the term conative

andersen at UCLA.EDU andersen at UCLA.EDU
Tue Nov 27 18:58:12 UTC 2012

Dear Colleagues,

Roman Jakobson (Style in Language 1960:353-357 and later) uses  
*conative* about speech act functions, as a translation of Karl  
Buehler's (1934) *Appellfunktion*. On this, pragmatic, level  
*conative* subsumes vocatives, interrogatives, and imperatives (more  
widely, mands), all of which try to make the interlocutor do something  
(listen, respond, act). In lectures Jakobson sometimes called these  
"quisitive" functions.

This is indeed, as Nigel points out, something different from the  
traditional conative morphological categories or de conatu implicatures.

Henning Andersen

Quoting Nigel Vincent <nigel.vincent at MANCHESTER.AC.UK>:

> Dear Colleagues,
> I'm interested in uses of the term 'conative'. I have seen it used  
> to describe case alternations equivalent to the difference in  
> English between 'he shot the bear' and 'he shot at the bear', for  
> example in languages like Warlpiri, and Kiparsky has suggested an  
> affinity between the Warlpiri pattern and the alternation between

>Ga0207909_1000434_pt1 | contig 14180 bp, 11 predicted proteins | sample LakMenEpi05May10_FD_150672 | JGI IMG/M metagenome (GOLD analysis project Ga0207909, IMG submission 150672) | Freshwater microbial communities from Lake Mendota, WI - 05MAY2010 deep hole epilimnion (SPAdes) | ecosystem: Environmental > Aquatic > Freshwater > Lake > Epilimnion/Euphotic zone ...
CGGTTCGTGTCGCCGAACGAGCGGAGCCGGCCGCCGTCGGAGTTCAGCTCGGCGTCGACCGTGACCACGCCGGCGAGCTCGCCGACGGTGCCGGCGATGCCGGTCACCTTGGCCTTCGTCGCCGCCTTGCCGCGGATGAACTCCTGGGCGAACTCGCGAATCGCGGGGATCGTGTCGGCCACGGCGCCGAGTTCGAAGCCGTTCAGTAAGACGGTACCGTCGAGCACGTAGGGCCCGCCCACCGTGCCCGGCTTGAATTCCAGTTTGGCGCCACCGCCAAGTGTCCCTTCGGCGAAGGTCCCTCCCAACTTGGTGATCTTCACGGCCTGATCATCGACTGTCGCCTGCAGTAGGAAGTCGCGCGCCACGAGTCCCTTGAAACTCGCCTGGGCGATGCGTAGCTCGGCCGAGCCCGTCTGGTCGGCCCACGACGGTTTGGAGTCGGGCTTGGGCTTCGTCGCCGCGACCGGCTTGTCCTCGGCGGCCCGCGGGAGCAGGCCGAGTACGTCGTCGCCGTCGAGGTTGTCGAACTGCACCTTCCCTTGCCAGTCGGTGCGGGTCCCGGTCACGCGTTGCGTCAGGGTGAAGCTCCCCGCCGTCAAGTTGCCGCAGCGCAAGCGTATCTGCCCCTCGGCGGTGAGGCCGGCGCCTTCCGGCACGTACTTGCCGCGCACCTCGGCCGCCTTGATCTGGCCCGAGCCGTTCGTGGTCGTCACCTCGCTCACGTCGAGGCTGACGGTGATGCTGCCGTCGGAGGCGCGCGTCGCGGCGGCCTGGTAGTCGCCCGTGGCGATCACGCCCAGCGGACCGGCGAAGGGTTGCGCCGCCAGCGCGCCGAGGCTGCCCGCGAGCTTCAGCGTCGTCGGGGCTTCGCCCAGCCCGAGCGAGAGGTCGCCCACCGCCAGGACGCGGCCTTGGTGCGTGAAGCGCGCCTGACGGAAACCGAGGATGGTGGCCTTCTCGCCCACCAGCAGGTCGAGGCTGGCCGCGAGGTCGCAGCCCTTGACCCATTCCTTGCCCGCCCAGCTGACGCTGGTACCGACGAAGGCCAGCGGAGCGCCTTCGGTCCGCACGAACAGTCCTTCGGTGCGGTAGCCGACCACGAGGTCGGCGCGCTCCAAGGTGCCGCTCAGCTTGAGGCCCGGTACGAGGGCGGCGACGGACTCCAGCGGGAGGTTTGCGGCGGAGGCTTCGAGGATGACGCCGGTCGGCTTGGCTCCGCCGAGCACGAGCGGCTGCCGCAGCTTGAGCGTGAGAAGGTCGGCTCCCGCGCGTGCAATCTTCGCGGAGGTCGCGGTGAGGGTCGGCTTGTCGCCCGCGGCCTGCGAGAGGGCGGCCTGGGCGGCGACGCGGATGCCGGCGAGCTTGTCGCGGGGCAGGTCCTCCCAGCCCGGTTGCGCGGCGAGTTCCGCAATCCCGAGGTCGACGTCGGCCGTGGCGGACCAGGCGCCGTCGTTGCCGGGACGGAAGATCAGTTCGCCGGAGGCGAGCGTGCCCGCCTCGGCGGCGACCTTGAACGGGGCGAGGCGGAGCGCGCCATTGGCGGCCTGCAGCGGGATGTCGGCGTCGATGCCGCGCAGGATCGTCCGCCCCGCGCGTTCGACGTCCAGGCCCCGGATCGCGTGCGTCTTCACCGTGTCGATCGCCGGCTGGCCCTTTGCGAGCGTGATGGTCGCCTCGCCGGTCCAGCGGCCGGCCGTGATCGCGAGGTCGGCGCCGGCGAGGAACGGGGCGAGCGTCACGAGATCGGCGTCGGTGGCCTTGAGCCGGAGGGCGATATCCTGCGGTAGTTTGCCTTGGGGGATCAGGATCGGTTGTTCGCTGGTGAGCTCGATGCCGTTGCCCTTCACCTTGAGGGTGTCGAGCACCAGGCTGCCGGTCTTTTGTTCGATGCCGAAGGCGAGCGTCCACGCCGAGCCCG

> accusative and partitive objects in Finnish. The latter are also  
> sometimes called irresultative. What I am finding it harder to get  
> examples of are instances of conative as a label for verb  
> inflections or periphrases. Matthews' Oxford Concise Dictionary of  
> Linguistics says the term can be used for verb inflections with the  
> meaning 'try to' but he doesn't cite any languages which have this  
> phenomenon. I'd be grateful therefore for any other languages that  
> colleagues can point me to which exhibit a conative construction in  
> this second sense. Aikhenvald's grammar of Tariana identifies a  
> complex predicate construction which she calls 'irresultative' and  
> which comes close: as she says such complex predicates 'describe  
> actions or states which do not quite amount to what they ought to',  
> though in her examples there doesn't seem to be any necessary  
> implication of trying.
> Thanks,
> Nigel
> P.S. I'm assuming that Jakobson's use of the term 'conative' to  
> describe one of the functions of language is something altogether  
> different.
> Professor Nigel Vincent, FBA
> Professor Emeritus of General & Romance Linguistics
> The University of Manchester
> Vice-President for Research & HE Policy, The British Academy
> Linguistics & English Language
> School of Arts, Languages and Cultures
> The University of Manchester
> Manchester M13 9PL
> UK

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